– Skylivedk
    Commented Oct 19, 2018 at 11:12
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    \$\begingroup\$ @Skylivedk Oh my! It is in 4e (Monster Manual 2). I would have sworn that I saw it in 5e. It's still fun to accept such lore, though. \$\endgroup\$ Commented Oct 19, 2018 at 16:31

Petrified is a condition, there are currently two spells that remove it. Greater Restoration as mentioned here, and Wish, the 9th level spell.

Usually there are also consumables (potions/salves/oils) that will remove petrification, however we have not seen any of those yet (we'll likely see them with the DMG though). You can also make it a plot element to find someone who can remove petrification.

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    \$\begingroup\$ I've gotta say, I'm somewhat surprised (and impressed :-D) that this might actually pose a real problem to some parties \$\endgroup\$ Commented Sep 22, 2014 at 7:56
  • \$\begingroup\$ @EamonNerbonne you should have seen our 4e party stumble when our rogue got sucked into a tapestry and was petrified. No ritual available and no spell that worked. This shouldn't be as big a prob in 5e, but definitely was an opportunity for an amusing interlude at our table \$\endgroup\$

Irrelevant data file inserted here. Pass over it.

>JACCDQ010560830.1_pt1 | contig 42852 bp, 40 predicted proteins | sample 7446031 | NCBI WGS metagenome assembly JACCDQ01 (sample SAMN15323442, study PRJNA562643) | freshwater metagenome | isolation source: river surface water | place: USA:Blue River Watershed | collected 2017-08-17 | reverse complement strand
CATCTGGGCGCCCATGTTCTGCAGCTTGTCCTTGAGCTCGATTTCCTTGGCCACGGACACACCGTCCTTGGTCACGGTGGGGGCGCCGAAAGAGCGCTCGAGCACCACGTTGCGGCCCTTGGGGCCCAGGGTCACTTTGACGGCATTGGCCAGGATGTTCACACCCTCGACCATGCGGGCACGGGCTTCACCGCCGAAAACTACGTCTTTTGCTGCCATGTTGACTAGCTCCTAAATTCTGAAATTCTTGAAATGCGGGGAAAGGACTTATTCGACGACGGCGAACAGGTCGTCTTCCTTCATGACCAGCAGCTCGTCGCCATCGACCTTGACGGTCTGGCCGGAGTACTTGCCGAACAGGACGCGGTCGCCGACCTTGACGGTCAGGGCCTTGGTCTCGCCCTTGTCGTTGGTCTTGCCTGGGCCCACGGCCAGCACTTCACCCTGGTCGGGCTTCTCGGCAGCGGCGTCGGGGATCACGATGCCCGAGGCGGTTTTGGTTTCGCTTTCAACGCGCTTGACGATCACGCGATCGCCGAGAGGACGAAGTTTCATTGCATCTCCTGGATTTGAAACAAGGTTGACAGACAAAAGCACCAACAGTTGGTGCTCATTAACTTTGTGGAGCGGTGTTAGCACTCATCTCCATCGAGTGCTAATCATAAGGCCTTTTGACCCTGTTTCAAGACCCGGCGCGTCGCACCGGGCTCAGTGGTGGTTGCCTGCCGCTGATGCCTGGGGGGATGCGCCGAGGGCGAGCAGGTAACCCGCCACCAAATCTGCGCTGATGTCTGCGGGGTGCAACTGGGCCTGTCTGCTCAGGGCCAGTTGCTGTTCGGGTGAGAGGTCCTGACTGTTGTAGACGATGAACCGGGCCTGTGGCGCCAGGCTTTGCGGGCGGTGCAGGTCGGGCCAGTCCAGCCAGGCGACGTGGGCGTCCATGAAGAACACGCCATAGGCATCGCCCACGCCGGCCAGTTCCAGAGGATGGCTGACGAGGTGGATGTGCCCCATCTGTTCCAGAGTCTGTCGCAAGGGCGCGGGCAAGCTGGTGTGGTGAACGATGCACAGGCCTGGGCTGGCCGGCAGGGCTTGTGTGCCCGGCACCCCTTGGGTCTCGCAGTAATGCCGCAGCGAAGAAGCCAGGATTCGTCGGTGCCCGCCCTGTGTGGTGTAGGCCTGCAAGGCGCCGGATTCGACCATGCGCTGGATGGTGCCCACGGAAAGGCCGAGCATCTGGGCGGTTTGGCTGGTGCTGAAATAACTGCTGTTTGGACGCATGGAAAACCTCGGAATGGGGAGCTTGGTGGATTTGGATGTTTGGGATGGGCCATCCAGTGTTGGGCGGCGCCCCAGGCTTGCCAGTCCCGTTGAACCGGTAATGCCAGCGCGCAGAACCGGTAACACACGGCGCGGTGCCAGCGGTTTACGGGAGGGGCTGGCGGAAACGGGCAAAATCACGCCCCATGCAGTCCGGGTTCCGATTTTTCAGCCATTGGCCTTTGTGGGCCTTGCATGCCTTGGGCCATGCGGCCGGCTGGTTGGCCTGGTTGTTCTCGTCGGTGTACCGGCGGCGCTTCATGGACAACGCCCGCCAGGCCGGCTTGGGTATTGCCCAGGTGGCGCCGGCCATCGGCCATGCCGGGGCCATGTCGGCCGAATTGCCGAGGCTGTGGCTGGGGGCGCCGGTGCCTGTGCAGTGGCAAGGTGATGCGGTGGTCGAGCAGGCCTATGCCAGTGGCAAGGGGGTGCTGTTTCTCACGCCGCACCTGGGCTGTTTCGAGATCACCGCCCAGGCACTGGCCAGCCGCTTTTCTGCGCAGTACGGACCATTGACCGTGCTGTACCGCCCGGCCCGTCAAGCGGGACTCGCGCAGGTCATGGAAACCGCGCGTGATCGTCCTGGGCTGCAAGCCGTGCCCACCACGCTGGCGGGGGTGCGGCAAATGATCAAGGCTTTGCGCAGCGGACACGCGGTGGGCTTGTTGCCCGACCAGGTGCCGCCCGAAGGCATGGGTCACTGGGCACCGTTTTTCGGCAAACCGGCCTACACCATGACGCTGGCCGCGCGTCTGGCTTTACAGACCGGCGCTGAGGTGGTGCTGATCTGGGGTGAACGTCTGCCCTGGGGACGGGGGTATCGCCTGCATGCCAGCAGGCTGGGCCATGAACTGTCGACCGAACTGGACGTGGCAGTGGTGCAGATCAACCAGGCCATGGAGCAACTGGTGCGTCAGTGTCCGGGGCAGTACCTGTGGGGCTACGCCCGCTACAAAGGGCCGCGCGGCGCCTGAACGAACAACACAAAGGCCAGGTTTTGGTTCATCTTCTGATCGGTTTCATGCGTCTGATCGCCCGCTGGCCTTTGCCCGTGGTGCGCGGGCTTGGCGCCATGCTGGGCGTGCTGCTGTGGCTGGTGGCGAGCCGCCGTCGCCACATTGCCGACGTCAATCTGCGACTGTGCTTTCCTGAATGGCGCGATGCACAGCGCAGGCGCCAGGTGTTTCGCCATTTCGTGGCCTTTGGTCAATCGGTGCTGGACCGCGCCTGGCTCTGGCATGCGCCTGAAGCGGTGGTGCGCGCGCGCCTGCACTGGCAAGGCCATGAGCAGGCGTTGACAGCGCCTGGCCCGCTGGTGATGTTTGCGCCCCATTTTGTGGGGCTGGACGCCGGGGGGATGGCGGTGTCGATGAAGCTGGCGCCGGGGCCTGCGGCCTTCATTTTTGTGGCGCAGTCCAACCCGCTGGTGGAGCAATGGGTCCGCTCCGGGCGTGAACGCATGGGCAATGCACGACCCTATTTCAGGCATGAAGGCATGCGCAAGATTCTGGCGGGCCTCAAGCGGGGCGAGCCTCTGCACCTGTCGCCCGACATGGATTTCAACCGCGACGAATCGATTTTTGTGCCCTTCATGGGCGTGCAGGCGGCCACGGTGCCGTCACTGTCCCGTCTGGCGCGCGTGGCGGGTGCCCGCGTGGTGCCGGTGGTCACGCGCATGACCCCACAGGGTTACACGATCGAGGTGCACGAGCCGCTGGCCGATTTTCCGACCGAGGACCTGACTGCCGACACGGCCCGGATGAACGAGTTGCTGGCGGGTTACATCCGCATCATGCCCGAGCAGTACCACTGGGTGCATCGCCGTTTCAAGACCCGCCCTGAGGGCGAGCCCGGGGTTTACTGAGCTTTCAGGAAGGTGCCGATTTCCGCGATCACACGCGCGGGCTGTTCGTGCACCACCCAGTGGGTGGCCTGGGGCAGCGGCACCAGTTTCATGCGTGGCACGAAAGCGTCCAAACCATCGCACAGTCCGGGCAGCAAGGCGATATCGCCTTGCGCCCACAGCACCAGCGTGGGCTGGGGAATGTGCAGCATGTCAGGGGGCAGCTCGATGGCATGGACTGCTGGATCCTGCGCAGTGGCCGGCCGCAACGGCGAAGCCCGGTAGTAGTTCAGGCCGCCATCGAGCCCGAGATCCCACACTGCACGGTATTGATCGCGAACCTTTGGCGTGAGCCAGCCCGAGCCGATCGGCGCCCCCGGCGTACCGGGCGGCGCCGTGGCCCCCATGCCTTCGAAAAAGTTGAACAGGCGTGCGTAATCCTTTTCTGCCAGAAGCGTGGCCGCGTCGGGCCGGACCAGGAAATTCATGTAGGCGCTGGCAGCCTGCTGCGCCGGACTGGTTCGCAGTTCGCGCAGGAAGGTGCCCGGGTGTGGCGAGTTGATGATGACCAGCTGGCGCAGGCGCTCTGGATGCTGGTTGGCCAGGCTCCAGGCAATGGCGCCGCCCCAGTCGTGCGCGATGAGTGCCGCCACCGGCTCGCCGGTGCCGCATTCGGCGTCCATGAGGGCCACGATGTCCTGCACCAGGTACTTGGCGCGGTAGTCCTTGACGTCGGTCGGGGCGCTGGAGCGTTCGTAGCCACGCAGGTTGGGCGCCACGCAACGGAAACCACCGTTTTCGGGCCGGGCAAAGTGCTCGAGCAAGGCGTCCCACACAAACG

– wax eagle
    Commented Sep 22, 2014 at 9:39
  • \$\begingroup\$ Now that the DMG is out, I don't see anything -- have I missed it? \$\endgroup\$ Commented Apr 29, 2015 at 16:06

Also want to add that the Bard College of Spirits has an ability option called Tale of the Angel that can cure the petrified condition as well

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    \$\begingroup\$ Hi, welcome. :) Good find! The class feature is called Tales from Beyond. It can be helpful to flesh out your answer and reference the source and add relevant detail, e.g. "Van Richten's Guide to Ravenloft" p.28. Also, from reading it, it seems you can't just choose Tale of the Angel. It's a 1/12 chance when you roll the dice. \$\endgroup\$
    – Senmurv
    Commented Mar 5 at 10:17